How Inheritance Works in Java - Basic Sample Code

I hope you have well understood the basic objective and benefits of using inheritance from my previous article , in this article we would see simple example code. Let us assume we are building an information system to manage different operations in an academic institution. It would involve different type of entities e.g. students, teachers, managers, etc. Lets define a general component i.e. Person first, the Person class would hold the common attributes of different type of related entities. Lets see how it would look like: package; public class Person { int ID; String name; } We have defined ID and name attribute because these are common among student, teacher and manager. So we can create Student class by inheriting it from Person class. In this way we add only those attributes in Student which are not present in Person class. Because, the attributes in Person class would be inherited in Student class. Here is the student class: pack

Java Database Connectivity JDBC using MySQL - Video Tutorial in Urdu

Following topics are covered in the tutorials: Connecting with database Understanding MySQL Driver - MySQL Connector/J Creating connection object from DriverManager class Creating Statement object Running Select query Creating ResultSet object Iterating the ResultSet Running update query Dunning delete query Running Insert query Understanding MySQL to Java data types mappings

Using MySQL Workbench to Create Database and Running SQL Queries - Urdu

In below Video tutorial, following is demonstrated: 1. Important Settings while installing MySQL Server 2. How use MySQL Workbench to create database, tables, and run different SQL queries Some text contents used in tutorial: 1. Database Server, MySQL Community Edition 5.6 After Installation, A configuration wizard would run. Setup following: 1. Set port to 3306 2. Set root user account 3. Check auto start option 2. MySQL Workbench 3. MySQL Connector/J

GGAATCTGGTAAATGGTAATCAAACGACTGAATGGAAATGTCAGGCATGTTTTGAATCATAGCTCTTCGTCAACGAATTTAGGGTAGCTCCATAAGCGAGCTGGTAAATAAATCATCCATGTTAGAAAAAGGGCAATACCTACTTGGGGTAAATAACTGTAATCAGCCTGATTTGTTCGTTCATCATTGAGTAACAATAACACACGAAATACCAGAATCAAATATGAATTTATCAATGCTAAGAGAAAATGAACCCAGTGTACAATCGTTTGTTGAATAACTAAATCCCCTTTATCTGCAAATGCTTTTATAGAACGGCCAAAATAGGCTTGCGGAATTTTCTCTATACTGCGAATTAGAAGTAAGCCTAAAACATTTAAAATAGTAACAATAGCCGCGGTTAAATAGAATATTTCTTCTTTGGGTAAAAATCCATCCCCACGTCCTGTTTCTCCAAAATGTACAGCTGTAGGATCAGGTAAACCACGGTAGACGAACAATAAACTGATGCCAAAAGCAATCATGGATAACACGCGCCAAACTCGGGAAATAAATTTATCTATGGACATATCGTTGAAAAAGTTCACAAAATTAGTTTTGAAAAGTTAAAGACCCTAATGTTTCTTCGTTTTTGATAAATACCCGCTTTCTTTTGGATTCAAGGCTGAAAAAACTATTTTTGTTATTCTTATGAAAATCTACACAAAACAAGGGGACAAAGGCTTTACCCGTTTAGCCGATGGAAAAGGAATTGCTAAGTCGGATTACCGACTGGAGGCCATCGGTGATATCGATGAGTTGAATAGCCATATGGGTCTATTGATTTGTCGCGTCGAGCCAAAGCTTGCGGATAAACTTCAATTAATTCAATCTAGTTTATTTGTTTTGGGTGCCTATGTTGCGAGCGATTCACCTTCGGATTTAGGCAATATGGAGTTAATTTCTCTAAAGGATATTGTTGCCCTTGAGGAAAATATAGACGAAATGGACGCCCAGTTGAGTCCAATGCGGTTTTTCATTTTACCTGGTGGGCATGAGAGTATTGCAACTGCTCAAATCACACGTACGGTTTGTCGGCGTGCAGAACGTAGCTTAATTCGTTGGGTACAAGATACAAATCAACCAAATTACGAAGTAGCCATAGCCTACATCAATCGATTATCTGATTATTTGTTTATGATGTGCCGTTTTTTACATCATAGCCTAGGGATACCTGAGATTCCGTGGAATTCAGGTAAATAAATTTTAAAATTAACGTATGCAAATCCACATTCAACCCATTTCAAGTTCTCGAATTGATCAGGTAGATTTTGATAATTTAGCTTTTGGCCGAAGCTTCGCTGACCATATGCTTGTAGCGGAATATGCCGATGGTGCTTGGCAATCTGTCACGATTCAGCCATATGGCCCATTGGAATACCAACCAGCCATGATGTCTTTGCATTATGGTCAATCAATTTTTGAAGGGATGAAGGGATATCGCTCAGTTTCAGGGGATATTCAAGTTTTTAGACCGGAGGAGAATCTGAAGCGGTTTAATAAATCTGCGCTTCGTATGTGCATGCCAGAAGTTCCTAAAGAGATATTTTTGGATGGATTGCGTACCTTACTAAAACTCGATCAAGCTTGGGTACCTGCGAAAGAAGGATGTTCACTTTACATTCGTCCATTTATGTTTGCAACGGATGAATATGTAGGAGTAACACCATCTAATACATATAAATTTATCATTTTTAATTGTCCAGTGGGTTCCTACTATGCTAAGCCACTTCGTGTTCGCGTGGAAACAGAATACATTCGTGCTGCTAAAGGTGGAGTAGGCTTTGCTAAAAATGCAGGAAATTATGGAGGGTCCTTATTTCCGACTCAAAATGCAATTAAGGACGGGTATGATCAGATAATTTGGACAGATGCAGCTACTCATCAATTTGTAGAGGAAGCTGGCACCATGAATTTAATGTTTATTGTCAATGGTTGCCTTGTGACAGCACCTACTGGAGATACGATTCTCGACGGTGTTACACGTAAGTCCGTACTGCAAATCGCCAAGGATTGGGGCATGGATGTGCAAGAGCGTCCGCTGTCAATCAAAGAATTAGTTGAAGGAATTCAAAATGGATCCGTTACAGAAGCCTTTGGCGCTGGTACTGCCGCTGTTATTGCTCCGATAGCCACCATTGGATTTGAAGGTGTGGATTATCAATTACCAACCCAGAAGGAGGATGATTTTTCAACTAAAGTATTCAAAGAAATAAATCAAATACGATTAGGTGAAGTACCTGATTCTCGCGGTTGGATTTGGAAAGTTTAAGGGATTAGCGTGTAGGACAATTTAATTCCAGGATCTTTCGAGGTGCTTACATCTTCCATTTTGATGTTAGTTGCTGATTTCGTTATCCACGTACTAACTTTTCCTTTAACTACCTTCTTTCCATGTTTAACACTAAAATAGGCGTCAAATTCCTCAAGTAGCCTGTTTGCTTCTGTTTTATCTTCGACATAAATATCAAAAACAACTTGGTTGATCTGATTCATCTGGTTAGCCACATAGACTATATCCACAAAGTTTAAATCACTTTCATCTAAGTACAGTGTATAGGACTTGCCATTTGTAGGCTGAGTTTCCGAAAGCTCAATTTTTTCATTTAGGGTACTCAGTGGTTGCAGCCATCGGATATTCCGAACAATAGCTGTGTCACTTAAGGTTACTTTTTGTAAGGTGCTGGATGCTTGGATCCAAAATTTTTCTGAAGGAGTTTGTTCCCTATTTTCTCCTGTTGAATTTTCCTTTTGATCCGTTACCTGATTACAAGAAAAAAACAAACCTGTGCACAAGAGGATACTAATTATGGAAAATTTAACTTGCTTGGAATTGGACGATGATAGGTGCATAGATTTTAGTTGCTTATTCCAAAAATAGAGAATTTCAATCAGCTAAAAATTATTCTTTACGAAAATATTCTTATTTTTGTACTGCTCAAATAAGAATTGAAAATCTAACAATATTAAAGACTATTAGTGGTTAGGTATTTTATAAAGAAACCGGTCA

Inheritance in Java

Inheritance is one of the fundamental concepts of Object Oriented Programming paradigm. As the name suggest, in inheritance, we make new classes by inheriting functionality from already defined classes. As you know, a class can contains attributes and methods, so inheritance facilitate developers to include already defined attributes or methods in new classes without copying the code from existing classes. Soon I would explain this concept with the help of code sample. Lets first see, what are the main benefits of inheritance. Benefits of Inheritance There are 2 fundamental benefits of inheritance:  It provides Code Re-usability, hence less time to develop new components. As we make new software components (also called classes) by extending existing classes. It improves the quality of new components. After the software is developed, one of the most important task is Testing it as per requirements. It requires resources who test the developed software components. When we create